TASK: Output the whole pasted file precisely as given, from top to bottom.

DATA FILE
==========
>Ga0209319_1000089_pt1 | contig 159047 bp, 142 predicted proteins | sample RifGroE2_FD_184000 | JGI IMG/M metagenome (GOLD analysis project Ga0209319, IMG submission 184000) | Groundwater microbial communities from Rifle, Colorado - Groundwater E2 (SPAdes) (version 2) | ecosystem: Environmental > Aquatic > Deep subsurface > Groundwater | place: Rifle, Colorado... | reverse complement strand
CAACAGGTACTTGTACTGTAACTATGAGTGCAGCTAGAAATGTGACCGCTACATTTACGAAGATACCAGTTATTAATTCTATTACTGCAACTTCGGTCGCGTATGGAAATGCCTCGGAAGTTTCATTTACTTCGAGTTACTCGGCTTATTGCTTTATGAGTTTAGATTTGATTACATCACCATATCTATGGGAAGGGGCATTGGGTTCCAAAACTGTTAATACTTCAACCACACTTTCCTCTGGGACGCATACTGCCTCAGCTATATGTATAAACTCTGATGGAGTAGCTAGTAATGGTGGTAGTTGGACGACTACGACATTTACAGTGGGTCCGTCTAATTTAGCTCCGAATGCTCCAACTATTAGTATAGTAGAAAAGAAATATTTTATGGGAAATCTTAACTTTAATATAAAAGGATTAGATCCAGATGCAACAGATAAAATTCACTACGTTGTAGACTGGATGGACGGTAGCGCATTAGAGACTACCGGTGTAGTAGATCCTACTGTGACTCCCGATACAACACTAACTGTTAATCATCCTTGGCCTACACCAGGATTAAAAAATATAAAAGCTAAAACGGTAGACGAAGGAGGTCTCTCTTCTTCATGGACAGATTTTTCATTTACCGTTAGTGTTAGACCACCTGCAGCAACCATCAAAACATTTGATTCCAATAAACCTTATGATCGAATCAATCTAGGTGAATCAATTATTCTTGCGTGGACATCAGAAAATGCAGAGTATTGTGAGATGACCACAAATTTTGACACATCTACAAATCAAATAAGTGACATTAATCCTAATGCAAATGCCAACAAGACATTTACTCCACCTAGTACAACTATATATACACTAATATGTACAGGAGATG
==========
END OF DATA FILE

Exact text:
>Ga0209319_1000089_pt1 | contig 159047 bp, 142 predicted proteins | sample RifGroE2_FD_184000 | JGI IMG/M metagenome (GOLD analysis project Ga0209319, IMG submission 184000) | Groundwater microbial communities from Rifle, Colorado - Groundwater E2 (SPAdes) (version 2) | ecosystem: Environmental > Aquatic > Deep subsurface > Groundwater | place: Rifle, Colorado... | reverse complement strand
CAACAGGTACTTGTACTGTAACTATGAGTGCAGCTAGAAATGTGACCGCTACATTTACGAAGATACCAGTTATTAATTCTATTACTGCAACTTCGGTCGCGTATGGAAATGCCTCGGAAGTTTCATTTACTTCGAGTTACTCGGCTTATTGCTTTATGAGTTTAGATTTGATTACATCACCATATCTATGGGAAGGGGCATTGGGTTCCAAAACTGTTAATACTTCAACCACACTTTCCTCTGGGACGCATACTGCCTCAGCTATATGTATAAACTCTGATGGAGTAGCTAGTAATGGTGGTAGTTGGACGACTACGACATTTACAGTGGGTCCGTCTAATTTAGCTCCGAATGCTCCAACTATTAGTATAGTAGAAAAGAAATATTTTATGGGAAATCTTAACTTTAATATAAAAGGATTAGATCCAGATGCAACAGATAAAATTCACTACGTTGTAGACTGGATGGACGGTAGCGCATTAGAGACTACCGGTGTAGTAGATCCTACTGTGACTCCCGATACAACACTAACTGTTAATCATCCTTGGCCTACACCAGGATTAAAAAATATAAAAGCTAAAACGGTAGACGAAGGAGGTCTCTCTTCTTCATGGACAGATTTTTCATTTACCGTTAGTGTTAGACCACCTGCAGCAACCATCAAAACATTTGATTCCAATAAACCTTATGATCGAATCAATCTAGGTGAATCAATTATTCTTGCGTGGACATCAGAAAATGCAGAGTATTGTGAGATGACCACAAATTTTGACACATCTACAAATCAAATAAGTGACATTAATCCTAATGCAAATGCCAACAAGACATTTACTCCACCTAGTACAACTATATATACACTAATATGTACAGGAGATG